Having your home picked apart by a home inspector will most likely never be a heart-warming experience, but taking these three tenets to heart will help you get through the situation with class. Real estate transactions represent an important transition period and getting through a simple and easy inspection will only easy that transition for both you and your prospective real estate buyer.

This is another original article by Joe Lane, co-owner of The Lane Real Estate Team at http://www.joelane.com/. Are you looking for an experienced Tri City WA Real Estate agency? With 20 years of service based, business experience, Joe and Colleen Lane work hard to serve home buyers and sellers for the Tri Cities of Washington’s Kennewick, Richland, Pasco, and surrounding areas.

Do the Fixer Upper Math

Do The Fixer-Upper Math

Renovating homes has gotten a boat load of publicity over the past few years as a great way for prospective real estate investors to make great money over a short period of time. Hopefully, you’ve taken that message with a grain of salt as renovations can often take a lengthy period of time and selling the home for a big profit is never a guarantee.

In fact, as any real estate investor will tell you, a few quick calculations will give you at least a rough idea of your chances for profit, be it large or small. Doing these quick and dirty calculations will not only give you that forecast of the future but determine whether a particular investment is worth the hassle, a step that many real estate investors skip that deserves adequate attention.

Target Your End Value
You can never, ever use the amount of money you put into a particular piece of real estate as the basis for a price increase. If you bought the home for $100,000 and did $20,000 worth of work to it, you are never guaranteed to get $120,000 out of it. The real estate market simply does not work that way and recognizing that is the first step towards pegging down an accurate end sale price for your profit calculations.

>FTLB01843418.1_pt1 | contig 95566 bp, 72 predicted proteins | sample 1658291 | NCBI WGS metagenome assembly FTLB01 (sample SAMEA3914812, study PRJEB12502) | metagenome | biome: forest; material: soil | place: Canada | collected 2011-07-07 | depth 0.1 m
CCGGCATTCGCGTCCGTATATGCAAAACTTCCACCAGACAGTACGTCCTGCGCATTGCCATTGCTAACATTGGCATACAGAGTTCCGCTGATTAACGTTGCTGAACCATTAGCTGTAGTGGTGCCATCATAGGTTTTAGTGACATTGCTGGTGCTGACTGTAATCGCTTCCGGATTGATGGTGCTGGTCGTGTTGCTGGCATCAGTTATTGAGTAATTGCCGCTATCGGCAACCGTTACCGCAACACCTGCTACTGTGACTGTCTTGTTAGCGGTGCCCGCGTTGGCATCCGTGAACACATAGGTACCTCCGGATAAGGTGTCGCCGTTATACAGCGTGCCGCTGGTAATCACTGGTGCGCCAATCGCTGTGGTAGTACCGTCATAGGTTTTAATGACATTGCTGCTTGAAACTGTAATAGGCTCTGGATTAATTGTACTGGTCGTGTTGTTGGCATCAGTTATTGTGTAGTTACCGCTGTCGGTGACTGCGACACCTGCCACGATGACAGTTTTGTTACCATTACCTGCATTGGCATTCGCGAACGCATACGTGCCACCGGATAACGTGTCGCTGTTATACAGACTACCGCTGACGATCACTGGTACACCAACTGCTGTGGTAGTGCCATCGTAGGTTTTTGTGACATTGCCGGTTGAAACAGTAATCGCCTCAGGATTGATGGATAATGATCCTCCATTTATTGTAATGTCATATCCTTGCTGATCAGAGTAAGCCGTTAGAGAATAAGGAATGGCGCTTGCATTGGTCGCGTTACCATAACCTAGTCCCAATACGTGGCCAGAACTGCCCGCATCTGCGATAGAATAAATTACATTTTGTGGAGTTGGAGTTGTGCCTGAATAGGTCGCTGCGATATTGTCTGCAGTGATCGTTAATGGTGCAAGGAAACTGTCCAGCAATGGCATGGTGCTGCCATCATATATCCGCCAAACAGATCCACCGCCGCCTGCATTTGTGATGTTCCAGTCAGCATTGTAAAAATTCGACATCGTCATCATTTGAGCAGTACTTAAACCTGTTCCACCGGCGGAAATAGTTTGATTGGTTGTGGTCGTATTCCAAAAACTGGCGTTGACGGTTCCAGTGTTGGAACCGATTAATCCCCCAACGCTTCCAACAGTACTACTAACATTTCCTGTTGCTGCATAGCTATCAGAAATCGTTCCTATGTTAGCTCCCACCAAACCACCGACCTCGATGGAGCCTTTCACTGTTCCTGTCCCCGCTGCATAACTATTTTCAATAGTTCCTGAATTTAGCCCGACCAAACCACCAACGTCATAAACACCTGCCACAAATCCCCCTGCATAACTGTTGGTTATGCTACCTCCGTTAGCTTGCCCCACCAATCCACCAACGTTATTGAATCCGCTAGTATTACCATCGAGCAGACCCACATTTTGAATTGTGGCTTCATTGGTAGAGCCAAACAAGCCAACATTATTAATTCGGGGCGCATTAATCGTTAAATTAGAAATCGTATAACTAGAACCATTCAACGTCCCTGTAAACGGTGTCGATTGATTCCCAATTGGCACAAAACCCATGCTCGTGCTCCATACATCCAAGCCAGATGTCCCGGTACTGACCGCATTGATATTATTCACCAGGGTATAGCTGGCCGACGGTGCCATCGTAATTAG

An appraiser is your best resource at pegging an end sale value as the appraiser will be able to tell you the kind of value you will add to a property with a given renovation. If you are going to add a certain amount of square footage or a finished basement or any other improvement, take what the home will look like after you are done and compare it against other similar homes that have recently sold in the area.

That is the only way to determine the kind of value you might receive and an appraiser will keep you grounded in reality when your head starts swelling with the prospect of potential profit.

The Big Minus
Of course, those renovations cost money and you will have to calculate every piece of dry wall, every nail and every hour of labor that you think will be necessary to get a home to the level you need it to be at. After those costs, you have to factor in transaction costs like your realtor’s fee, closing costs, potential property taxes over the course of your ownership and loan fees that some real estate investors neglect to think about.

Your expenses are not limited to the amount of money you put into renovations, giving you much more to think about than lumber and nails when you are calculating potential profit. This can be a complicated process and getting expert help from someone that has been through the process once or twice before will be invaluable towards projecting potential profit.

Is It Worth It?